As Google Glass goes on sale in the U.S., a few developers in Taiwan are working on their own smartglasses devices, including one that uses gesture controls.
A prototype from Taiwan's Industrial Technology Research Institute (ITRI) showed up at this year's Computex trade show in Taipei. It's built in a similar way to Google Glass and has a head mounted display that runs Android 4.2. But rather than rely on voice commands, the device is equipped with two cameras that can read the user's hand motions.
The idea is to let the glasses remotely control the user's smartphone, said Chih-Hsiang Yu, an ITRI researcher. "You could just leave your smartphone in your pocket, and then use your hand gestures to look up content," he said.
For example, the user could cycle through the phone's apps, and play music, share a video, or make searches. One app was demoed showing that the user could scan foods to look up their calory content.
To operate the device, a user reaches forward so the device can see their hand. A swipe of the hand left or right can switch between apps, and a closed fist will confirm an action. ITRI's device, however, is still in its early stages. It only has 30 minutes of battery life, and the prototype was made out of plastic, making it easy to break.
While ITRI doesn't sell products directly to consumers, the non-profit research group wants to license the technology to interested parties. "You wouldn't have to speak, you could just use your motions," Yu said, pointing out the device's advantages. He estimated that a retail version of the product would go for less than $1,500, the current price of Google Glass.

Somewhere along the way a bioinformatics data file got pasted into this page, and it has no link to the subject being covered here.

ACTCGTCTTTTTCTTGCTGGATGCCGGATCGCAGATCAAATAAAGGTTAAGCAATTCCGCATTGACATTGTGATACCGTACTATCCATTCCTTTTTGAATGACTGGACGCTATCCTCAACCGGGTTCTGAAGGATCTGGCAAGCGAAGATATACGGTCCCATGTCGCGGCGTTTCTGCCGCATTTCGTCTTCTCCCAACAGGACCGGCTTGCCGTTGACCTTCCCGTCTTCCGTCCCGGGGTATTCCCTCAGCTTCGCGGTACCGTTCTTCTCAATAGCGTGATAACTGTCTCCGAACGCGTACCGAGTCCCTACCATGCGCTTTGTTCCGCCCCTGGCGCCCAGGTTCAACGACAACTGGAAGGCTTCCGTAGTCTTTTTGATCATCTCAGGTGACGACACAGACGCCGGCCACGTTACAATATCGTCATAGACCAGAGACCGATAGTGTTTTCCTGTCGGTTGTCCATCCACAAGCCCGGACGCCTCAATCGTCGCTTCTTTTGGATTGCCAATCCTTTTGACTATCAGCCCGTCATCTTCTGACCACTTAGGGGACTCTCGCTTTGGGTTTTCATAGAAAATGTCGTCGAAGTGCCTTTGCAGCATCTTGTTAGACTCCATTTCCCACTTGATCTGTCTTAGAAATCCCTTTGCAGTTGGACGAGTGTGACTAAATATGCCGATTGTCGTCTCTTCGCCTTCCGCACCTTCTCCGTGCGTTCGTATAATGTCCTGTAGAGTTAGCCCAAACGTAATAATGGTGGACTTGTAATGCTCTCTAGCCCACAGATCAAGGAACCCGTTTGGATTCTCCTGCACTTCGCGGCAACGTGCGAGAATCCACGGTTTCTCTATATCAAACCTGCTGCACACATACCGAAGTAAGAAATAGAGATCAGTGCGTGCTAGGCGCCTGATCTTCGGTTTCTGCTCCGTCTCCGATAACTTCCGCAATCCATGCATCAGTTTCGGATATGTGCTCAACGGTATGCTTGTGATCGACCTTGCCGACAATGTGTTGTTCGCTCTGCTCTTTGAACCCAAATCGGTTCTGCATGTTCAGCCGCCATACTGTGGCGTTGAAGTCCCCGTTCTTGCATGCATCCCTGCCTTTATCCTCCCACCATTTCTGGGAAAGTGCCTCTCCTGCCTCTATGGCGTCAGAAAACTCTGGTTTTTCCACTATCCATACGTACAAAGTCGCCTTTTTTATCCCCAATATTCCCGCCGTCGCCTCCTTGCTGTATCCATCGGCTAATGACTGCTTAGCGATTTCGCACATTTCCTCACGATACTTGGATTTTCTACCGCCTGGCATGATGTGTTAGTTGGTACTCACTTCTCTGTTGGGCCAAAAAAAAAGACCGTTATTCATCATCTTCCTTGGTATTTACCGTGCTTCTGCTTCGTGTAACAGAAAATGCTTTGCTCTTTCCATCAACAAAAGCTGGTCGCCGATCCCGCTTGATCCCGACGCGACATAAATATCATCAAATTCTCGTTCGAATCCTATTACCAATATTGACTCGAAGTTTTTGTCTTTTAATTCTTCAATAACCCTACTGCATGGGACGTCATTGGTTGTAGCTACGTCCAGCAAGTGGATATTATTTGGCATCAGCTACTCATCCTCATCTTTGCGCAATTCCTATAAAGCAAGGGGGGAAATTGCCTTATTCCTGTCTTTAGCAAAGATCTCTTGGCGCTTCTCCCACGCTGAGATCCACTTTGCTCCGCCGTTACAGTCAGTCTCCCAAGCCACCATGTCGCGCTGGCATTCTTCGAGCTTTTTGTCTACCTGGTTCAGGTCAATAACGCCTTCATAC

Taiwan-based company ChipSiP Technology also had its own prototype on display at Computex. The SiME Smart Glass isn't ready for prime time, but the company wants to attract developers to build software for the device.
The prototype bears a resemblance to Google Glass, but is made out of a flimsy plastic. We tried it briefly, and found it uncomfortable and hard to use. It essentially works by loading the full user interface to Android 4.2. on to the glasses' display. This allows the device to operate in the same way as an Android tablet would.
But in practice, the Android interface was hard to make out, and often appeared faint on the glasses' transparent display. Another drawback is that the device has no voice commands yet. Instead, users have to guide a cursor, using a touchpad built into the glasses' right side.
ChipSiP, however, is still working on improving the device, and wants to add gesture commands and more software to improve its use. The company is hoping to sell a final product next year for around US$500. A developer edition will be available next month for $1,000.
The current prototype has a 5-megapixel camera, uses a 1.2 GHz dual-core processor, and has a battery life of 2 hours.
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